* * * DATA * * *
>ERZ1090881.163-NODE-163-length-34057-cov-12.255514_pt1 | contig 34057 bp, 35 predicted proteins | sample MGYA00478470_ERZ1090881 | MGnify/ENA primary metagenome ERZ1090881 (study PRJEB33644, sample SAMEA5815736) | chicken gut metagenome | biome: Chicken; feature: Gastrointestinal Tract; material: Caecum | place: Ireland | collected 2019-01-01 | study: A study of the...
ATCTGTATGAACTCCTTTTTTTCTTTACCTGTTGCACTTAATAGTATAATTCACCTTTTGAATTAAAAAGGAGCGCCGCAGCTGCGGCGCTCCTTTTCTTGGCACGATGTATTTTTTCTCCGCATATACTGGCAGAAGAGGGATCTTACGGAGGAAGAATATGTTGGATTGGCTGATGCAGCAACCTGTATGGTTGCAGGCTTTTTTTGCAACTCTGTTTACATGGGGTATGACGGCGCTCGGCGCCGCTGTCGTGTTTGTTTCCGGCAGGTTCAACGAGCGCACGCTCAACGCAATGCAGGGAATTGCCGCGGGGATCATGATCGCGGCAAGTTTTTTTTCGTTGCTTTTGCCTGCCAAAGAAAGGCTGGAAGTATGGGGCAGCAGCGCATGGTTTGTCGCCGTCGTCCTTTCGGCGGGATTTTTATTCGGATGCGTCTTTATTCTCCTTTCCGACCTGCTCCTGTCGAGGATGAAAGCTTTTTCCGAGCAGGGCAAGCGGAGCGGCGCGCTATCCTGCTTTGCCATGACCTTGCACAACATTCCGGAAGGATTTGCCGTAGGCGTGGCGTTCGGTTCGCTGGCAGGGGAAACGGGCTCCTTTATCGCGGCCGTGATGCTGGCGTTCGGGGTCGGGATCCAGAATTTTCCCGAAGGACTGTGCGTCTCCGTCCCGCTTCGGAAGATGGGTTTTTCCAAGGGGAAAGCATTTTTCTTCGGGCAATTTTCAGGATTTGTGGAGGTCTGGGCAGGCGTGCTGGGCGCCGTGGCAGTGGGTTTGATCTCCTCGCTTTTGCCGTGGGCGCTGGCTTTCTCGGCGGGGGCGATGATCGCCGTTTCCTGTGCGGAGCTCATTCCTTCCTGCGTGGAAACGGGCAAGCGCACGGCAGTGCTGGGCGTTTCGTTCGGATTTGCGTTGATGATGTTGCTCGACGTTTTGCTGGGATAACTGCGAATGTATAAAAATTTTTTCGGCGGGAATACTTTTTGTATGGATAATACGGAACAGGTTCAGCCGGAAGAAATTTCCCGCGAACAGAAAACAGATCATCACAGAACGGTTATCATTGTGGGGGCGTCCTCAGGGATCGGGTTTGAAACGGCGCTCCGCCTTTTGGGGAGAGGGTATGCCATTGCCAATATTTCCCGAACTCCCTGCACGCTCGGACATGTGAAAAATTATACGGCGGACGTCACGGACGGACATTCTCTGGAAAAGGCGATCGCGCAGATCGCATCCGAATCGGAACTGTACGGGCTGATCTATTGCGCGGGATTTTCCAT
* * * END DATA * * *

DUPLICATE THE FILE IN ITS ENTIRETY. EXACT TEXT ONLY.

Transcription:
>ERZ1090881.163-NODE-163-length-34057-cov-12.255514_pt1 | contig 34057 bp, 35 predicted proteins | sample MGYA00478470_ERZ1090881 | MGnify/ENA primary metagenome ERZ1090881 (study PRJEB33644, sample SAMEA5815736) | chicken gut metagenome | biome: Chicken; feature: Gastrointestinal Tract; material: Caecum | place: Ireland | collected 2019-01-01 | study: A study of the...
ATCTGTATGAACTCCTTTTTTTCTTTACCTGTTGCACTTAATAGTATAATTCACCTTTTGAATTAAAAAGGAGCGCCGCAGCTGCGGCGCTCCTTTTCTTGGCACGATGTATTTTTTCTCCGCATATACTGGCAGAAGAGGGATCTTACGGAGGAAGAATATGTTGGATTGGCTGATGCAGCAACCTGTATGGTTGCAGGCTTTTTTTGCAACTCTGTTTACATGGGGTATGACGGCGCTCGGCGCCGCTGTCGTGTTTGTTTCCGGCAGGTTCAACGAGCGCACGCTCAACGCAATGCAGGGAATTGCCGCGGGGATCATGATCGCGGCAAGTTTTTTTTCGTTGCTTTTGCCTGCCAAAGAAAGGCTGGAAGTATGGGGCAGCAGCGCATGGTTTGTCGCCGTCGTCCTTTCGGCGGGATTTTTATTCGGATGCGTCTTTATTCTCCTTTCCGACCTGCTCCTGTCGAGGATGAAAGCTTTTTCCGAGCAGGGCAAGCGGAGCGGCGCGCTATCCTGCTTTGCCATGACCTTGCACAACATTCCGGAAGGATTTGCCGTAGGCGTGGCGTTCGGTTCGCTGGCAGGGGAAACGGGCTCCTTTATCGCGGCCGTGATGCTGGCGTTCGGGGTCGGGATCCAGAATTTTCCCGAAGGACTGTGCGTCTCCGTCCCGCTTCGGAAGATGGGTTTTTCCAAGGGGAAAGCATTTTTCTTCGGGCAATTTTCAGGATTTGTGGAGGTCTGGGCAGGCGTGCTGGGCGCCGTGGCAGTGGGTTTGATCTCCTCGCTTTTGCCGTGGGCGCTGGCTTTCTCGGCGGGGGCGATGATCGCCGTTTCCTGTGCGGAGCTCATTCCTTCCTGCGTGGAAACGGGCAAGCGCACGGCAGTGCTGGGCGTTTCGTTCGGATTTGCGTTGATGATGTTGCTCGACGTTTTGCTGGGATAACTGCGAATGTATAAAAATTTTTTCGGCGGGAATACTTTTTGTATGGATAATACGGAACAGGTTCAGCCGGAAGAAATTTCCCGCGAACAGAAAACAGATCATCACAGAACGGTTATCATTGTGGGGGCGTCCTCAGGGATCGGGTTTGAAACGGCGCTCCGCCTTTTGGGGAGAGGGTATGCCATTGCCAATATTTCCCGAACTCCCTGCACGCTCGGACATGTGAAAAATTATACGGCGGACGTCACGGACGGACATTCTCTGGAAAAGGCGATCGCGCAGATCGCATCCGAATCGGAACTGTACGGGCTGATCTATTGCGCGGGATTTTCCAT